Would like to hear more from Trollbait on this one. I do have a stretch of about a half mile of back to back traffic lights until I get to the main roads. They eat my mpg so I try to stay in "golf cart" mode for a few blocks until I hit a less congested route. Not too bad in my town, pop of only 75K people.

    So far today after warm up and really planning out my routes to avoid full stops I was able to maintain a steady 33MPG. It's actually closer to 31MPG. I have manually calculated over the last 10 fill ups and found the on board MPG meter to be off by -2.
     
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  13. Trollbait

    Trollbait It's a D&D thing

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    Been many moons since I had a hybrid, and most of my driving these days is only a couple of miles in town.

    Traffic and speed limits made the large speed spread for coast and gliding on the commute, so I went with what I could get away with, which may have been a 5mph delta. When I last had the 2005 Prius, I was averaging 58 to 60 mpg in spring weather. The terrain is not flat here, and I tried to take advantage of declines to extend glides. Still do that with any car.

    Another hypermiling technique is driving with load, which means keeping the load on the engine constant/accelerator pedal in one spot. That means letting the car slow down on inclines and speed up on declines
     
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  14. Tideland Prius

    Tideland Prius Moderator of the North
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    If you can get the engine to its BSFC sweet spot for that, you could. My worry is that the 2-3mph difference would be done in EV mode when accelerating which defeats the purpose.

    Trollbait's seems to think 2-3mph still helps mpg.
     
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  15. Trollbait

    Trollbait It's a D&D thing

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    Yeah, you still have get the engine running where pumping losses are low. Now, at low speeds, I have done EV pulse and 'neutral' glides, but with hills extending those glides.
     
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  16. Mendel Leisk

    Mendel Leisk Senior Member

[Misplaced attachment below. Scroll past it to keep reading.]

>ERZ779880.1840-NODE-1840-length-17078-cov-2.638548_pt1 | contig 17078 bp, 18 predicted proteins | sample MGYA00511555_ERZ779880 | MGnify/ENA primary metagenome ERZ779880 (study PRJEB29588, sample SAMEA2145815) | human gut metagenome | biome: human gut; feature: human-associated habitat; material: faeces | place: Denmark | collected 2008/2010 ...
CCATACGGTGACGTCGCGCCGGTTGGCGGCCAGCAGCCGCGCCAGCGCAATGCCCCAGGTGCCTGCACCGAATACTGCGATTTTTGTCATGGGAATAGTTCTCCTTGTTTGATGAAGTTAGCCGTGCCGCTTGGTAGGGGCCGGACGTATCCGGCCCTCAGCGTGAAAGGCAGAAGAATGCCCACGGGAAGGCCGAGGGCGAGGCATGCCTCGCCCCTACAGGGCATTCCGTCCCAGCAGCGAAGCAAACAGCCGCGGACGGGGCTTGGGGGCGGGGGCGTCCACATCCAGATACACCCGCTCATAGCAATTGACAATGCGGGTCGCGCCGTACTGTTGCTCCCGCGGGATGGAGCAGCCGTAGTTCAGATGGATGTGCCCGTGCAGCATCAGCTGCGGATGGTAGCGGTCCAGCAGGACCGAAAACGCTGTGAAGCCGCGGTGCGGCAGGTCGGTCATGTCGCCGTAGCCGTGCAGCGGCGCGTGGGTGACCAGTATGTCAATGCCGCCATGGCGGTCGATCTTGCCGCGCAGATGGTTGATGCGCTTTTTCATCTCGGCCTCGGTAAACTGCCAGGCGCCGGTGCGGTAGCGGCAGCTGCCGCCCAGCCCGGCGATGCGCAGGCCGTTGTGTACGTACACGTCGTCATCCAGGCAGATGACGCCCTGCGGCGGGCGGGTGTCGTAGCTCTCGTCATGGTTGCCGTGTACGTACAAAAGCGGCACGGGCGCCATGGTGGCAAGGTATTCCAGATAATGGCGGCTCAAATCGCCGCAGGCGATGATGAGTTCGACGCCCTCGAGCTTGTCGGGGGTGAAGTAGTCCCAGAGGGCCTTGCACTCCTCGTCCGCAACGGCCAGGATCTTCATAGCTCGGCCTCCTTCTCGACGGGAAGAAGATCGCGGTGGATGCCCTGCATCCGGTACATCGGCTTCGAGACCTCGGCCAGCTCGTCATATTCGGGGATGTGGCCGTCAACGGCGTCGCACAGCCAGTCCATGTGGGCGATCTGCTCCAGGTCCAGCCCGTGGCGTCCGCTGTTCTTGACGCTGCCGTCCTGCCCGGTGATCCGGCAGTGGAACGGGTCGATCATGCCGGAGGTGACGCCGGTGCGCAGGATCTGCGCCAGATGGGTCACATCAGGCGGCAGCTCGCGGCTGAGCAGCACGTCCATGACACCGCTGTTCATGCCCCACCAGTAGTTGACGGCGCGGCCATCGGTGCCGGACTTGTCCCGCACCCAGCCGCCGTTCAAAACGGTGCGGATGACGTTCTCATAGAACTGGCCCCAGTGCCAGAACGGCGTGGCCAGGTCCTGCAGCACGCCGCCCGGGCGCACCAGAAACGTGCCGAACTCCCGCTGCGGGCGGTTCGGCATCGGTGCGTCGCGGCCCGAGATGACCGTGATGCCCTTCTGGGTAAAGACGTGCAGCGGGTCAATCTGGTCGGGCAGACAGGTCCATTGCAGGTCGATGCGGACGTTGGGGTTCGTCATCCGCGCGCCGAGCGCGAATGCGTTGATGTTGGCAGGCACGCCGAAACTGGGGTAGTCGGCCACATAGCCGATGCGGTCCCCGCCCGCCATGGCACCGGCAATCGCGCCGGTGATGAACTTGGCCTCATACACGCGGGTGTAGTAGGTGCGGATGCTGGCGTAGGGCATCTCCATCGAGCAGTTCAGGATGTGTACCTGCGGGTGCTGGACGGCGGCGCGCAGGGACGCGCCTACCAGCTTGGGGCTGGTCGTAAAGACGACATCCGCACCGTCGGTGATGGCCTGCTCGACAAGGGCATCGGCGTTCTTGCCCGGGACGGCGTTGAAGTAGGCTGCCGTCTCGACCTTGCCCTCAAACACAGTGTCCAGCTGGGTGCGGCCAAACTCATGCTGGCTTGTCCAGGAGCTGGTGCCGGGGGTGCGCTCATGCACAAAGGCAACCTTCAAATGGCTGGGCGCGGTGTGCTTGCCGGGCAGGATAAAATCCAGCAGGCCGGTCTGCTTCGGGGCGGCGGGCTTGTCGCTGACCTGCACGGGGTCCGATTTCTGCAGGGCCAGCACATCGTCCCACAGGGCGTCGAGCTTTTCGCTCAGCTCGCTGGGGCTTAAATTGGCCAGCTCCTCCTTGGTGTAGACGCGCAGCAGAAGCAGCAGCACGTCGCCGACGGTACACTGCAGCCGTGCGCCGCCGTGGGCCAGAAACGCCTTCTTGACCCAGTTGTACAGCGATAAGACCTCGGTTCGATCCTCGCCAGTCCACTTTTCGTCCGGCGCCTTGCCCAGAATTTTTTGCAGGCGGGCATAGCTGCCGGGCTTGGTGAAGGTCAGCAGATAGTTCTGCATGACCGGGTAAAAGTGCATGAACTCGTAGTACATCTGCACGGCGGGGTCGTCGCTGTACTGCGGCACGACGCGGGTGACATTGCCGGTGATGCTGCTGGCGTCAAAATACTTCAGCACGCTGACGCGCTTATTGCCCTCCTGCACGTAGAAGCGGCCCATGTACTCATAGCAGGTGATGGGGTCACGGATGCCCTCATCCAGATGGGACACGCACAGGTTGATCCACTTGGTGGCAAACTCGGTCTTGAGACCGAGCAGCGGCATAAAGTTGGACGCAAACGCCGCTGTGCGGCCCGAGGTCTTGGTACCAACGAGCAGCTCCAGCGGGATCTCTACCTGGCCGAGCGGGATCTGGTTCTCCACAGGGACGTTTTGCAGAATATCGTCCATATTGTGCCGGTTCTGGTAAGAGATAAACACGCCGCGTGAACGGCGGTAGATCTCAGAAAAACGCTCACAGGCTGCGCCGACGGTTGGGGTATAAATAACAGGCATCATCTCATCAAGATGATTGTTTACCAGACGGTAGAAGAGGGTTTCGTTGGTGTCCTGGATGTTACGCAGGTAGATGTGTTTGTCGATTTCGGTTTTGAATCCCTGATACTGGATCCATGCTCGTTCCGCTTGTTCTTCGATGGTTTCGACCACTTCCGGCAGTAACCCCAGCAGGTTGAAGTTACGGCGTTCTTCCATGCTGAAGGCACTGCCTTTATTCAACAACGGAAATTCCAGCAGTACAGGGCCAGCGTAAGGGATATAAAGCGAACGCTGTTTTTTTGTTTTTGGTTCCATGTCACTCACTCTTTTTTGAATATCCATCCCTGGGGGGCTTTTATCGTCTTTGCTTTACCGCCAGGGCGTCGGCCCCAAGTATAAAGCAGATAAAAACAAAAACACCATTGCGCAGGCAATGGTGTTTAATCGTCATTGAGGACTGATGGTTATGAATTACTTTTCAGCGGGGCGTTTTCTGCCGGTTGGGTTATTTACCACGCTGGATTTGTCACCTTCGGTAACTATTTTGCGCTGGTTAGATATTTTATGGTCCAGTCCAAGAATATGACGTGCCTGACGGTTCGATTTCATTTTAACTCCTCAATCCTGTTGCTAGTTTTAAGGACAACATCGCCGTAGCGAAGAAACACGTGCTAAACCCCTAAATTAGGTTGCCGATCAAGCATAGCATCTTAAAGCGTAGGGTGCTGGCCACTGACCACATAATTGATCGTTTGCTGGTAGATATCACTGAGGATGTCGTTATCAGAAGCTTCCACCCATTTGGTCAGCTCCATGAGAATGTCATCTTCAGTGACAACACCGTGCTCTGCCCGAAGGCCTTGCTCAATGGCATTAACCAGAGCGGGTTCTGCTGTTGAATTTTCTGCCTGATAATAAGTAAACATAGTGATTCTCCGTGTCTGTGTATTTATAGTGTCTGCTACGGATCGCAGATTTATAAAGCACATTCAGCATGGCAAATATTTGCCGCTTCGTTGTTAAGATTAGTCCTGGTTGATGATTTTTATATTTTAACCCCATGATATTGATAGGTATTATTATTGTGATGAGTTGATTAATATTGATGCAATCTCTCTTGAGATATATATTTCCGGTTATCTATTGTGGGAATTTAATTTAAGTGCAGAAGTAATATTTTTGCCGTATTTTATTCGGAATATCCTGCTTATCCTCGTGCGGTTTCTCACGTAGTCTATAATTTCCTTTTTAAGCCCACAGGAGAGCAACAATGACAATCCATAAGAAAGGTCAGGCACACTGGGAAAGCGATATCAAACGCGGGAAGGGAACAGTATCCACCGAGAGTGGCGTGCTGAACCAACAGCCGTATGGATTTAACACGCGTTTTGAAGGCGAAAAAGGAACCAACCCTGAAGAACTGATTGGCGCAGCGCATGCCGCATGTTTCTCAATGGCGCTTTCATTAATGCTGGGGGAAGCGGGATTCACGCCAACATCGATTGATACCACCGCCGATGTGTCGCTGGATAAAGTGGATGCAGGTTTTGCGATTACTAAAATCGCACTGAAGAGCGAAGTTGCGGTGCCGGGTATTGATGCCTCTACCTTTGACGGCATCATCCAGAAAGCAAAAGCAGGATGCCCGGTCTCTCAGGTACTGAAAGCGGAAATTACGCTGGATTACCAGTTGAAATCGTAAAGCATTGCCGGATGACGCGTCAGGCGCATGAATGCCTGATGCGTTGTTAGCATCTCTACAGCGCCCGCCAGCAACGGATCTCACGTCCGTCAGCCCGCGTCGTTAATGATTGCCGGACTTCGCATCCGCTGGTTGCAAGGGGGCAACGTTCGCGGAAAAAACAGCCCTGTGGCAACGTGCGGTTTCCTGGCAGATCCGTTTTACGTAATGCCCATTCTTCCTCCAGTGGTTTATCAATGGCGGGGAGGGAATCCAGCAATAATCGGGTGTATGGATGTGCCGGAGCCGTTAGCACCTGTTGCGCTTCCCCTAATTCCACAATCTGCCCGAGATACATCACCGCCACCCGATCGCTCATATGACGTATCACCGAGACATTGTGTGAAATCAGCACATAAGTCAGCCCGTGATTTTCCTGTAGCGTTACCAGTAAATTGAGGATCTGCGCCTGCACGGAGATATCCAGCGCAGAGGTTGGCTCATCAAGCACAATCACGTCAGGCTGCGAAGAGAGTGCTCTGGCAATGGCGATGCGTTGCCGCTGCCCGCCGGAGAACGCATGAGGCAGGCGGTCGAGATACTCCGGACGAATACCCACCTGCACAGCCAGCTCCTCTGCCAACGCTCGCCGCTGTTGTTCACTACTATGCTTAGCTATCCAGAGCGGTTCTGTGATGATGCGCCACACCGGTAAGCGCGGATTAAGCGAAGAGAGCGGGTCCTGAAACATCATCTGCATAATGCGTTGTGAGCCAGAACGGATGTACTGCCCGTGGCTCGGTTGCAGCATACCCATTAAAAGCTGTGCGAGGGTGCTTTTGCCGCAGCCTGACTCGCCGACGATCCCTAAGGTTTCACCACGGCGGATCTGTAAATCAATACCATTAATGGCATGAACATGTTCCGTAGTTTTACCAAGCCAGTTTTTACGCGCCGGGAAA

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  17. drbtz

    drbtz New Member

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    Alright let's talk for a minute, how am I supposed to be using battery?

    Let me throw a scenario that happened today at work. I came off a road with a 35 mph limit and coasted down a long hill into a 25 mph zone and just lightly pressed the accelerator to keep 25 mph and occasionally 30 mph. By the end of the half mile stretch my battery was down to 2 bars.

    My mpg was great at 42mpg but I would guess my next trip would be low as the engine would be on longer to replace the SOC.

    So what should I have done here?
     
  18. alanclarkeau

    alanclarkeau Senior Member

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    Yep, I remember that article. I think it was re-published during the '70s Oil Crisis - or copied somewhere (I wouldn't have bought it in the '50s). I've always tried to drive that way, no matter what car I've had - certainly makes a difference. Noticeable when 2 people drive the same car.
     
  19. Tideland Prius

    Tideland Prius Moderator of the North
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    P&G between 25-30mph (or 23-30mph)
     
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  20. Trollbait

    Trollbait It's a D&D thing

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    Try to feather the accelerator so you aren't using EV nor having regen charge the battery. If the speed drops below 25, do a pulse to get to 30mph. That means pushing the car enough to get the engine on, and it feels like faster acceleration than would work for fuel economy.

    If no one was behind you, I'd let the speed drop closer to 20mph. If feathering the pedal isn't working out for getting a no energy flow, and I've it is more difficult on newer generations of the hybrid system, you can also put the gear in Neutral. Don't need to push the button on the shifter to go from D to N, but if the engine is running, it may stay running when this is done.

    The community at CleanMPG.com is pretty dedicated to getting the best fuel economy out of anything. Their founder coined the hypermiling term.